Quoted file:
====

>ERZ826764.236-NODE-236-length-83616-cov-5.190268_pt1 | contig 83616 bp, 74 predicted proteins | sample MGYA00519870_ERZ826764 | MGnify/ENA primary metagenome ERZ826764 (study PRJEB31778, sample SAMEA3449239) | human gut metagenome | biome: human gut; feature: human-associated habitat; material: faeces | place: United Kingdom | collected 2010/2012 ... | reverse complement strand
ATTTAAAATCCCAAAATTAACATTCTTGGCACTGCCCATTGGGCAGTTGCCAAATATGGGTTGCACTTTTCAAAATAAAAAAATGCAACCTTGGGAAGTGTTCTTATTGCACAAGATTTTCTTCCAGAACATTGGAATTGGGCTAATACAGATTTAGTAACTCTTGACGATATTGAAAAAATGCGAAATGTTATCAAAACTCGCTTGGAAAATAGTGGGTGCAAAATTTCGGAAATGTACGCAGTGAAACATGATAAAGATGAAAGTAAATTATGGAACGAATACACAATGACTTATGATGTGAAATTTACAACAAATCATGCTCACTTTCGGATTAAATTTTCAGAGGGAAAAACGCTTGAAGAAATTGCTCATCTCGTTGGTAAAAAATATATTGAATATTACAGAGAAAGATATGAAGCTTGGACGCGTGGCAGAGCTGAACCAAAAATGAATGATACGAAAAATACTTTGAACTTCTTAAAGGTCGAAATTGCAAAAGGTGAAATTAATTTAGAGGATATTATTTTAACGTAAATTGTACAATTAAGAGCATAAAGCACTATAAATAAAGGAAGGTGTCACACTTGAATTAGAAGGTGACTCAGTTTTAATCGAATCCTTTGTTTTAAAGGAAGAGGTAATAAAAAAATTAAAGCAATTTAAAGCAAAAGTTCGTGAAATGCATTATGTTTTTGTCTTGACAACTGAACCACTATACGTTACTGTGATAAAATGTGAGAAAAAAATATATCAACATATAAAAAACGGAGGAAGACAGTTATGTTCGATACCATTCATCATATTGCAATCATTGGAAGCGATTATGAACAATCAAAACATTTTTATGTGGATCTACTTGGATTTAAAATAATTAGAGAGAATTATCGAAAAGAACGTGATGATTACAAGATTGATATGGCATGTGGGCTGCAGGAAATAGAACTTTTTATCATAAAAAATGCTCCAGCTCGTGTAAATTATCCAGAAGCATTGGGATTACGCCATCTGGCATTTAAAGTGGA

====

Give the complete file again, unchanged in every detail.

>ERZ826764.236-NODE-236-length-83616-cov-5.190268_pt1 | contig 83616 bp, 74 predicted proteins | sample MGYA00519870_ERZ826764 | MGnify/ENA primary metagenome ERZ826764 (study PRJEB31778, sample SAMEA3449239) | human gut metagenome | biome: human gut; feature: human-associated habitat; material: faeces | place: United Kingdom | collected 2010/2012 ... | reverse complement strand
ATTTAAAATCCCAAAATTAACATTCTTGGCACTGCCCATTGGGCAGTTGCCAAATATGGGTTGCACTTTTCAAAATAAAAAAATGCAACCTTGGGAAGTGTTCTTATTGCACAAGATTTTCTTCCAGAACATTGGAATTGGGCTAATACAGATTTAGTAACTCTTGACGATATTGAAAAAATGCGAAATGTTATCAAAACTCGCTTGGAAAATAGTGGGTGCAAAATTTCGGAAATGTACGCAGTGAAACATGATAAAGATGAAAGTAAATTATGGAACGAATACACAATGACTTATGATGTGAAATTTACAACAAATCATGCTCACTTTCGGATTAAATTTTCAGAGGGAAAAACGCTTGAAGAAATTGCTCATCTCGTTGGTAAAAAATATATTGAATATTACAGAGAAAGATATGAAGCTTGGACGCGTGGCAGAGCTGAACCAAAAATGAATGATACGAAAAATACTTTGAACTTCTTAAAGGTCGAAATTGCAAAAGGTGAAATTAATTTAGAGGATATTATTTTAACGTAAATTGTACAATTAAGAGCATAAAGCACTATAAATAAAGGAAGGTGTCACACTTGAATTAGAAGGTGACTCAGTTTTAATCGAATCCTTTGTTTTAAAGGAAGAGGTAATAAAAAAATTAAAGCAATTTAAAGCAAAAGTTCGTGAAATGCATTATGTTTTTGTCTTGACAACTGAACCACTATACGTTACTGTGATAAAATGTGAGAAAAAAATATATCAACATATAAAAAACGGAGGAAGACAGTTATGTTCGATACCATTCATCATATTGCAATCATTGGAAGCGATTATGAACAATCAAAACATTTTTATGTGGATCTACTTGGATTTAAAATAATTAGAGAGAATTATCGAAAAGAACGTGATGATTACAAGATTGATATGGCATGTGGGCTGCAGGAAATAGAACTTTTTATCATAAAAAATGCTCCAGCTCGTGTAAATTATCCAGAAGCATTGGGATTACGCCATCTGGCATTTAAAGTGGA